High as a kite on the River Sow!
As I wrote in last week’s Angling Journal entry, although I have thoroughly enjoyed the close season this time round, I was still excited about the rivers opening their doors again. In fact, so excited was I that on the day of June 15th I changed my plans because I couldn’t wait any longer. My original intention was to go fishing on the evening of the 16th, but as the day before wore on and the hours counted down, I found myself making other arrangements for things I had to do that night so that I could be at the river’s edge for a midnight start. It almost didn’t happen though because car loaded and ready to roll I went for my boilies that I had sealed in an air tight container at the end of March.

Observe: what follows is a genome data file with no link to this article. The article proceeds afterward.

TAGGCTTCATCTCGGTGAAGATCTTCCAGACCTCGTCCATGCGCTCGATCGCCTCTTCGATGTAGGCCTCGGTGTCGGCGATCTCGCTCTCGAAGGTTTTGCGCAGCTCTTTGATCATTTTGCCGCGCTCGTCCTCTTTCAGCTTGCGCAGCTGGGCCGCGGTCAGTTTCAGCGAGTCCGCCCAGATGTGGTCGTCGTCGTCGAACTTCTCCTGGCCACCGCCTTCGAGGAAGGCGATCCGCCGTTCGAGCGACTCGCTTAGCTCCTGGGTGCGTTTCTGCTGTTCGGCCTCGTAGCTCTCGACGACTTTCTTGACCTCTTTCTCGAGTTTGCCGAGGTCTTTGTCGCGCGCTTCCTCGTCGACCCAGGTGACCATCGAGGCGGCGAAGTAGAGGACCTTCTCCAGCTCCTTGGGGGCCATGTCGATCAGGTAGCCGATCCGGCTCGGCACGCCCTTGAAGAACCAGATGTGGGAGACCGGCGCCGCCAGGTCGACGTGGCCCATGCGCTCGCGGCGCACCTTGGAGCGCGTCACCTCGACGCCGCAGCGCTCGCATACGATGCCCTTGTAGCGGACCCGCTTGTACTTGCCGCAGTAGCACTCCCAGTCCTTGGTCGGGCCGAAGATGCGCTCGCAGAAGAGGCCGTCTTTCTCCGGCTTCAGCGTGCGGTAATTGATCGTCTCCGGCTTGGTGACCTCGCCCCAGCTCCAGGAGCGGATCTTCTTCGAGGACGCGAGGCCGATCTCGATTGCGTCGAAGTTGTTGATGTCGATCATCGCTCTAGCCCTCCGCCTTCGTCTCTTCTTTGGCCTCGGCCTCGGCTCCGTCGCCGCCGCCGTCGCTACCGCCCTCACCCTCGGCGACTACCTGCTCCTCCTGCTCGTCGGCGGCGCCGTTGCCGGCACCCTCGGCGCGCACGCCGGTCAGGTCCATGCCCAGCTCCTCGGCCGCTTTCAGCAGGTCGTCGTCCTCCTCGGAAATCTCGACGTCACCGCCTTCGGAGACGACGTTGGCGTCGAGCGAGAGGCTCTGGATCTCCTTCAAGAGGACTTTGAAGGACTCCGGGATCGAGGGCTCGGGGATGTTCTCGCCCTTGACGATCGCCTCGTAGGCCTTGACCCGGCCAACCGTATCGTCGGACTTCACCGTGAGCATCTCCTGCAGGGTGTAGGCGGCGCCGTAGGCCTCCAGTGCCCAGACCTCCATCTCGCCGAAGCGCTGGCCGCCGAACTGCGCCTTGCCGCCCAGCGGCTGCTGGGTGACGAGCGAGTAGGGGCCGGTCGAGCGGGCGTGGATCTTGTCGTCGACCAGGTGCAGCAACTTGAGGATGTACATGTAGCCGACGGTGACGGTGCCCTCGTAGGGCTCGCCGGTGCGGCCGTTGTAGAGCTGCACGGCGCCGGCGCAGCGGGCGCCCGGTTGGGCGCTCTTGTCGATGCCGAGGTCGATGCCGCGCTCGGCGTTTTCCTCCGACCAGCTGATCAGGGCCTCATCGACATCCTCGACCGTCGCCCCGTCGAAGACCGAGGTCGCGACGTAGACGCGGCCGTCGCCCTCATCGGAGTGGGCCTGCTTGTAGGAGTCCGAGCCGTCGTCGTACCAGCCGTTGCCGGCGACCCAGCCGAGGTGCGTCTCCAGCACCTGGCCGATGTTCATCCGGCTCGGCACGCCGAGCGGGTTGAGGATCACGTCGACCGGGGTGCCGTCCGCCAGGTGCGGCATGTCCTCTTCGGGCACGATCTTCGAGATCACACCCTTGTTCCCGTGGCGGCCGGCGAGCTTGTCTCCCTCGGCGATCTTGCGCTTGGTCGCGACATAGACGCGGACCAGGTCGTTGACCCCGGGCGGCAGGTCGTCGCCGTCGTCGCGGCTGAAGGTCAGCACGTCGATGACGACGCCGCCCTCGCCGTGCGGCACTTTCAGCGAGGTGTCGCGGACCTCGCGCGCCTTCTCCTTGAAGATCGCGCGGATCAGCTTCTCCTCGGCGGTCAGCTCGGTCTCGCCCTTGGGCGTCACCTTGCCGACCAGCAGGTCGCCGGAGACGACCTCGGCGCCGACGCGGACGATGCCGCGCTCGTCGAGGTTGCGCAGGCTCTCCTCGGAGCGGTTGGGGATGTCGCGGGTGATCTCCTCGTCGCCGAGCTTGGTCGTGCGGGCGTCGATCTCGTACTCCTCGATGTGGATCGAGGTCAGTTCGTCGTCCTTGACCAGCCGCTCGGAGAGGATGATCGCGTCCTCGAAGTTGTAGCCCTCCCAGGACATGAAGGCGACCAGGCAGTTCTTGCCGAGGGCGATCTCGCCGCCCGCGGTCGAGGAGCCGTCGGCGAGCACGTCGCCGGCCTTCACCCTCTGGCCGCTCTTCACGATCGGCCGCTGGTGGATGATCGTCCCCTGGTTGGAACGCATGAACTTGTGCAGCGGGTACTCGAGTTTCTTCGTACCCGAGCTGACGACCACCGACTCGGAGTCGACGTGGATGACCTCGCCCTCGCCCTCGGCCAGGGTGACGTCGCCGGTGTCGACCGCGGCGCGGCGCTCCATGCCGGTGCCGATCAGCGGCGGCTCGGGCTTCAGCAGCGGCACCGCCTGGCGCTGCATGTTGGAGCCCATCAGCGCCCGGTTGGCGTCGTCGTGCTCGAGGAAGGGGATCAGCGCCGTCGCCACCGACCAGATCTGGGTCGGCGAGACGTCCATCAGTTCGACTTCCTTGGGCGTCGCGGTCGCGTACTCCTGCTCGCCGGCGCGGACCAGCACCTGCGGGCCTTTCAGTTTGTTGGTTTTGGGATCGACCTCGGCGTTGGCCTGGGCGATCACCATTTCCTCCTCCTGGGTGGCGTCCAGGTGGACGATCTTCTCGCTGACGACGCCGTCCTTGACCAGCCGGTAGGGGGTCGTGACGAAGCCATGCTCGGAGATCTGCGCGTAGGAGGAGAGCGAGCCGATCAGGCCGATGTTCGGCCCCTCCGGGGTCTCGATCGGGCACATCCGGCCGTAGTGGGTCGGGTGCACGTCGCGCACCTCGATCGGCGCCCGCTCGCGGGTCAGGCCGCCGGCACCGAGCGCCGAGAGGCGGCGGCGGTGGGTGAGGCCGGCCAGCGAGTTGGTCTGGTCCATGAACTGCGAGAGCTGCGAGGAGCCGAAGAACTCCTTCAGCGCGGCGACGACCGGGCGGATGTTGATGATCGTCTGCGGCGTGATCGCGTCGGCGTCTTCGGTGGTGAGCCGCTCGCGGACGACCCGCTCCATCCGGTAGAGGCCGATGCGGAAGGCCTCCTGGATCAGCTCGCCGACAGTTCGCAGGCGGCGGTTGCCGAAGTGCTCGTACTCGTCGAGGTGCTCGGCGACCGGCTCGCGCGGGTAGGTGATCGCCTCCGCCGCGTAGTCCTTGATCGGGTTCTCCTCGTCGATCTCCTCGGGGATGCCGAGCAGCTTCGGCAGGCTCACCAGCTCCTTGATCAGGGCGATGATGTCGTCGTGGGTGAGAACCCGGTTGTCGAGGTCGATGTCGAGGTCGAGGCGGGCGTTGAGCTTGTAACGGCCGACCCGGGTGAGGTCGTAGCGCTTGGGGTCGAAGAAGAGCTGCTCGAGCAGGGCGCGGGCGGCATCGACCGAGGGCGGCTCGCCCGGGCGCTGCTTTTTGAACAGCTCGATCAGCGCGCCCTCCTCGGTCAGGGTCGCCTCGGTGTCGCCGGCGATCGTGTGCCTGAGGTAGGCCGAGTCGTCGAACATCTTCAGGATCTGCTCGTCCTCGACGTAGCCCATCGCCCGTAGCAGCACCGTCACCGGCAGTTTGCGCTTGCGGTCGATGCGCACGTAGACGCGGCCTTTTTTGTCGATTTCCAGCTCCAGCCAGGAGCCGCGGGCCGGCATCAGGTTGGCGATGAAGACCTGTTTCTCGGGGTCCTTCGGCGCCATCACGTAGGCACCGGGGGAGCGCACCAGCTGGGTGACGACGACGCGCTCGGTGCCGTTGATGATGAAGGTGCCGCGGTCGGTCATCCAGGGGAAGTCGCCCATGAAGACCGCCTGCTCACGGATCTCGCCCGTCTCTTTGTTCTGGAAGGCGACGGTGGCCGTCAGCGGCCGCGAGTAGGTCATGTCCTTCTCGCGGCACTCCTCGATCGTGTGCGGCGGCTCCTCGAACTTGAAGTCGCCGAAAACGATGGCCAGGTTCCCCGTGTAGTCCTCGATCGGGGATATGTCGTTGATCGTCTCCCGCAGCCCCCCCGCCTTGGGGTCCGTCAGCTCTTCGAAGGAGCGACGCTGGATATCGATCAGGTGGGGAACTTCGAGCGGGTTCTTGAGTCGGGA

Opening the container I was greeted with a soft pulp. I’m not sure what had happened exactly (most likely that they had been sealed with moisture) but the bottom line was that I needed a plan b if I was going to be on the river bank that night. And the problem is I don’t like plan b! Because I think my angling through, and very carefully put everything in its place, anything that has to be changed in certain circumstances I see very much as second best. And with bait at the top of the tree in terms of terms of confidence, having to settle for something else is not an ideal way of setting off for a session. I must confess that if it hadn’t been June 15 I may well have unloaded the car and stuck to my original plan. But I still had a pack of home-made boilies in the freezer and my wife (ever-helpful or just wants to get rid of me?) got her coat on and said she would pop to the store around the corner to get me some peperami for the second rod!